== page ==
Effects of Noradrenalin and Acetylcholine on SA Nodal Action Potentials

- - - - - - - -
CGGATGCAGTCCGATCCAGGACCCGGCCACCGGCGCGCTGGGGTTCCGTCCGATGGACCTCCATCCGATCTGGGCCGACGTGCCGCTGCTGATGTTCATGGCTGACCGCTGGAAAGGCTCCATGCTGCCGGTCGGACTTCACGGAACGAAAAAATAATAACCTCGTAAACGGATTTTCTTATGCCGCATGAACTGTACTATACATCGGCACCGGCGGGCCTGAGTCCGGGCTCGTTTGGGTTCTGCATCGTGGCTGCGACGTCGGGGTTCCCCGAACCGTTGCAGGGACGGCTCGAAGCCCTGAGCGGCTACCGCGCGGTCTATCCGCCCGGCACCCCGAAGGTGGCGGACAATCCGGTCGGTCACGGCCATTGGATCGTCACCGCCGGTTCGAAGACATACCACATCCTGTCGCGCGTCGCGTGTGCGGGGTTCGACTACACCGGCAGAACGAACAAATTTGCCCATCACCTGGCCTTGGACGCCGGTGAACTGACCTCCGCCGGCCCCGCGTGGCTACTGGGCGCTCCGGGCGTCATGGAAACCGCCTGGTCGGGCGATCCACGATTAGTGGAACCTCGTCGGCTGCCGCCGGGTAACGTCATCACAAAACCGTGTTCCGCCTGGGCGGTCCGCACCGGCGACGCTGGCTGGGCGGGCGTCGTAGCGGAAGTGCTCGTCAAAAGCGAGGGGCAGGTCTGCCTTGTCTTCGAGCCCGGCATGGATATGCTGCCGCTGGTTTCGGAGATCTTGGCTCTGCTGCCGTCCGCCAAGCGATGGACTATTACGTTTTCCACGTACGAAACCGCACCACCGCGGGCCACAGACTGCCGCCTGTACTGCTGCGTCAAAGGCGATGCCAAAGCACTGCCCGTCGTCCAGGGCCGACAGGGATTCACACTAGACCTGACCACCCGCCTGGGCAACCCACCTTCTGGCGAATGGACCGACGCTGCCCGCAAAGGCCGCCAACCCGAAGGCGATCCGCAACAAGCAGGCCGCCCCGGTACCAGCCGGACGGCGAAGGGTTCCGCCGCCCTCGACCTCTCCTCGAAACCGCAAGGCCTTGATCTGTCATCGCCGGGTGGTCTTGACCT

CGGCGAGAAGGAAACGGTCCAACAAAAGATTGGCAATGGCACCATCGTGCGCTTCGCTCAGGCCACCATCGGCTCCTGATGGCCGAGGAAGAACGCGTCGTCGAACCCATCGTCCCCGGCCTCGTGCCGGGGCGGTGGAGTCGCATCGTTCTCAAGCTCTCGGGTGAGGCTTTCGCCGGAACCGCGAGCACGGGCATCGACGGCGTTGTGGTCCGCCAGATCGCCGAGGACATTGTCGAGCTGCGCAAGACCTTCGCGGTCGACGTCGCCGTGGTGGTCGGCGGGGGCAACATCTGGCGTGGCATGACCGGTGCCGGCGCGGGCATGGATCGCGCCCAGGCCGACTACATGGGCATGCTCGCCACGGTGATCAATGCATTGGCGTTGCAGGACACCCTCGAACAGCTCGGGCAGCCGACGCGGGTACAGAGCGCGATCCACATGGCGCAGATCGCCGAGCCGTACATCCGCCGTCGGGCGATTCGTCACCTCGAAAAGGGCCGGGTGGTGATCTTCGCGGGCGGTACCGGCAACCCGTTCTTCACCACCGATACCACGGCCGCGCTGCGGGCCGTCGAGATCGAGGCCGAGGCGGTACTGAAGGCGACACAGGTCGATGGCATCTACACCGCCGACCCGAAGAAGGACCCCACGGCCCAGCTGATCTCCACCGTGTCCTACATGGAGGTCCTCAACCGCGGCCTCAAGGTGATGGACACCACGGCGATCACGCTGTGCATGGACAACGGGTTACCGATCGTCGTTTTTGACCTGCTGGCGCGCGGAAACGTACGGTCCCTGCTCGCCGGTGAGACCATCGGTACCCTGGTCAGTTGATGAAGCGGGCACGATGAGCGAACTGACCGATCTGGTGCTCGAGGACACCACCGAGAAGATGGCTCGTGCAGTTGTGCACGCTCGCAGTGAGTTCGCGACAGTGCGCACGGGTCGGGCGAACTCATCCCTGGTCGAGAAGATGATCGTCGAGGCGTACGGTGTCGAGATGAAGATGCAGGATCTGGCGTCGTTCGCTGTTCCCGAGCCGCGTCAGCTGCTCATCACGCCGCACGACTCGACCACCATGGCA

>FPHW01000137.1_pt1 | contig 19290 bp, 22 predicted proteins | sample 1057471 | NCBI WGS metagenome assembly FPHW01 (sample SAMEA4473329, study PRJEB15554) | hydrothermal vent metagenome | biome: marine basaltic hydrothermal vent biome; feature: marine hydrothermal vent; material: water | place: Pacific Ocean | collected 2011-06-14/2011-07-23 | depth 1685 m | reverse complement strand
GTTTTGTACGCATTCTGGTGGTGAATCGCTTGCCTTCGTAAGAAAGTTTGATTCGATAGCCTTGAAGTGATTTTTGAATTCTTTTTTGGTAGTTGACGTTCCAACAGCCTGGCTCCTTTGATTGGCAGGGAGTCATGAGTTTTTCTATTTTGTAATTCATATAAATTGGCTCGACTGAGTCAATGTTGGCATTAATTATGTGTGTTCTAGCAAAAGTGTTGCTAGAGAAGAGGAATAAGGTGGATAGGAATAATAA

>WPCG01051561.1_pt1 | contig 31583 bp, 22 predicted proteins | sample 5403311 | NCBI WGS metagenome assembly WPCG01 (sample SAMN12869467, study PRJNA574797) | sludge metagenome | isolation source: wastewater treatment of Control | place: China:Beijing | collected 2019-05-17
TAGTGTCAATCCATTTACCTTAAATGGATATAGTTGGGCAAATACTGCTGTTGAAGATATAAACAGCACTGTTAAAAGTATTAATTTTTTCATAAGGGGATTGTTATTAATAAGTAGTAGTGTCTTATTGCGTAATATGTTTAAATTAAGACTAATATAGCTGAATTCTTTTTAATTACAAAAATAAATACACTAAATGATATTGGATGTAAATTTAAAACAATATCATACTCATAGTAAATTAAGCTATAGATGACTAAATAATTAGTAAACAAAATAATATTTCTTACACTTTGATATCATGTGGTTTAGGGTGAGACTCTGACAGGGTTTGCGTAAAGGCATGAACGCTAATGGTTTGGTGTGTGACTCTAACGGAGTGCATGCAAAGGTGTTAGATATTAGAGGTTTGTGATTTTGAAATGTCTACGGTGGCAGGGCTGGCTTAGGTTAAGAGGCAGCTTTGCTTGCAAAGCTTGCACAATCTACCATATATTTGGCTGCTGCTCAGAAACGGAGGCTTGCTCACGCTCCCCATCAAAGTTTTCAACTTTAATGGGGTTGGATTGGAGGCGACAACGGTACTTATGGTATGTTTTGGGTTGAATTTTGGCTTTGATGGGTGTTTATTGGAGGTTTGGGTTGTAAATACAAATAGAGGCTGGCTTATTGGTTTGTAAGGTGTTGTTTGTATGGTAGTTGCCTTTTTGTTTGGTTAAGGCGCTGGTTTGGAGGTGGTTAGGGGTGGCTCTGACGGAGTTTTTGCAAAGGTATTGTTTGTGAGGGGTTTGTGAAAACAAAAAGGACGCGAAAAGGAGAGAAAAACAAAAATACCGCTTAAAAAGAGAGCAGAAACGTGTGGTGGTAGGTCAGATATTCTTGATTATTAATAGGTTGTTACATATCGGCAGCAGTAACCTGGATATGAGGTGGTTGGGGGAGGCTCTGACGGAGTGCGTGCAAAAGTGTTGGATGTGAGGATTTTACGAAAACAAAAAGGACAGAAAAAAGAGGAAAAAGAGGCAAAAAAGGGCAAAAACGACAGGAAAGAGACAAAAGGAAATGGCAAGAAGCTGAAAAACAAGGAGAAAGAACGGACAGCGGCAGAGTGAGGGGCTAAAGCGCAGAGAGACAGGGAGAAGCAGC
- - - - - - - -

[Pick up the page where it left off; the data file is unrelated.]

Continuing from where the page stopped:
The beating rate of our SA nodal cells increases upon application of noradrenalin and decreases upon application of acetylcholine (Figures 2A,B and 3A), which is associated with an increase and a decrease in the rate of diastolic depolarization, respectively (Figure 3B). It is tempting to explain this change in depolarization rate by a cAMP-mediated upregulation or downregulation of the hyperpolarization-activated “pacemaker current” or “funny current” If (DiFrancesco, 1995). However, one should be cautious when drawing conclusions regarding underlying mechanisms from changes in action potentials. This may be illustrated by the increase in maximum upstroke velocity that is observed in response to noradrenalin as well as acetylcholine (Figure 3E). In case of noradrenalin, this increase may well result from an upregulation of the L-type calcium current ICa,L (Hagiwara et al., 1988), but in case of acetylcholine the even larger increase may be the effect of less voltage-dependent inactivation of ICa,L due to the larger recovery time between consecutive upstrokes and less calcium-dependent inactivation of ICa,L due to the smaller calcium transients (van Borren et al., 2010). Additionally, the activation of a small number of fast sodium channels may have contributed to the increase in maximum upstroke velocity as a result of the acetylcholine-induced hyperpolarization of the maximum diastolic potential which results in incomplete voltage-dependent inactivation of these channels (Veldkamp et al., 2003). A full exploration of the autonomic modulation of the complex dynamic interactions of voltage- and calcium-dependent processes within the SA nodal pacemaker cell may require in silico experiments (Maltsev and Lakatta, 2010). Such experiments have already proven useful in a computer simulation study of the autonomic modulation of the electrical activity of bullfrog atrial myocytes (Shumaker et al., 1991). Figures 3F–H suggest an increase in action potential duration in response to acetylcholine, but this may reflect, at least in part, the hyperpolarization of the maximum diastolic potential (Figure 3C) rather than a “true” increase in action potential duration. This hyperpolarization can be readily explained by the activation of IK,ACh (van Borren et al., 2010).